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Immigrant Workers

Reader Luciana writes:

I’m writing to you from the other side of the world, Buenos Aires, Argentina. (Nowadays mostly known as the country of the new Pope.)

As an experienced media producer, I’m  considering the possibility of going to the US and trying to get a job in the TV/film industry over there, since in my country, the job offerings in the industry are almost non-existent.

So, I wanna ask you two things: first of all, if there is any chance a company would hire a foreign professional… I mean, have you met coworkers from another countries or are they all Americans?

And secondly…do all the jobs involve work permits/legal papers? I mean, is there freelance work who doesn’t require it or something like that? Since getting papers from Argentina is definitely impossible (because you require a job offer, which obviously you are not gonna get from here if no one knows you in the US right?).

You’re in a tough spot. TV industry or otherwise, no one is allowed to work in the United States without the proper permits and visas. It’s not the employers who demand it; it’s the government.

I have worked with foreigners on several shows, but they were almost always department heads. They built their careers outside of America, and were then brought here because their skills were unique and in-demand. As a producer, you might be able to follow this route, although I don’t know how you’d go about looking for work like that.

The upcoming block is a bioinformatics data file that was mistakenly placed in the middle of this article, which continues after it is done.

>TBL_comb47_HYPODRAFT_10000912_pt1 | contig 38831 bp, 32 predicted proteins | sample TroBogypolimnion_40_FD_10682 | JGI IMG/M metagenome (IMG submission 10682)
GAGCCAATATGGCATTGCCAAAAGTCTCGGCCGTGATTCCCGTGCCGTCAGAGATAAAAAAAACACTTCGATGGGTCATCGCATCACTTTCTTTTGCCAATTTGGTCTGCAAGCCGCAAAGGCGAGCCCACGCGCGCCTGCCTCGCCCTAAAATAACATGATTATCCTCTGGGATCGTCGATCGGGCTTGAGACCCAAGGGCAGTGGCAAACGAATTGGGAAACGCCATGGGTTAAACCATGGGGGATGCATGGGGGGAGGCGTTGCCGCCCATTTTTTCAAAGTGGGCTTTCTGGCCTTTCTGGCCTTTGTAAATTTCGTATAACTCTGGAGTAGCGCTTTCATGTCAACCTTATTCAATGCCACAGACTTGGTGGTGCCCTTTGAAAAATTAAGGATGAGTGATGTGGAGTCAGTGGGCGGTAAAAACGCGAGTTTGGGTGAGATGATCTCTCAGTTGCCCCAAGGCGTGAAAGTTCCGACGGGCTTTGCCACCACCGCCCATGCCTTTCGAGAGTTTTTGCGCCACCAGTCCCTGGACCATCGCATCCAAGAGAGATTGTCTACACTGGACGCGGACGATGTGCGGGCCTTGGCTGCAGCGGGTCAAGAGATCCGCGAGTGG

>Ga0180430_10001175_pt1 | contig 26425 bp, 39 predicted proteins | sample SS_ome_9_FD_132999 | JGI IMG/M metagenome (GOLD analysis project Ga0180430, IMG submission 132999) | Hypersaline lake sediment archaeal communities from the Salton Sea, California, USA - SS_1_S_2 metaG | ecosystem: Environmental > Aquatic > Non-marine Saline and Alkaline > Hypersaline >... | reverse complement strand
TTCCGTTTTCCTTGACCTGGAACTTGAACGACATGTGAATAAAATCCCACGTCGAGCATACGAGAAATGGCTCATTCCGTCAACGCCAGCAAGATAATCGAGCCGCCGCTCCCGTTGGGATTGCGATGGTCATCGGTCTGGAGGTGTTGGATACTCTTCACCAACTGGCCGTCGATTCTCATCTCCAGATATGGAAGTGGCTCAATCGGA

For most of my readers, who are PAs or otherwise low on the totem pole, there’s a -0% chance you’ll secure a job before coming to America. I’ve already said they’re not going to hire a PA from out-of-state, when there’s thousands of perfectly good PAs right here in Los Angeles. Adding visa complications just makes you an even bigger headache.

The few non-department head foreigners I’ve met all got their visas through other means, either coming here as students and getting a job while still in school, or by marriage.

I recommend OK Cupid.

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2 Responses

  1. Again, just adding my two cents from the East coast world. I’ve worked with PAs from Iceland and Kazakstan recently. There’s been a few features shooting in Iceland this year so the PAs had a chance to make contacts and come back over after their shows wrapped. The girl I knew from Kazakstan just made a leap of faith and it worked out for her. I guess that’s all this industry really is, taking chances.

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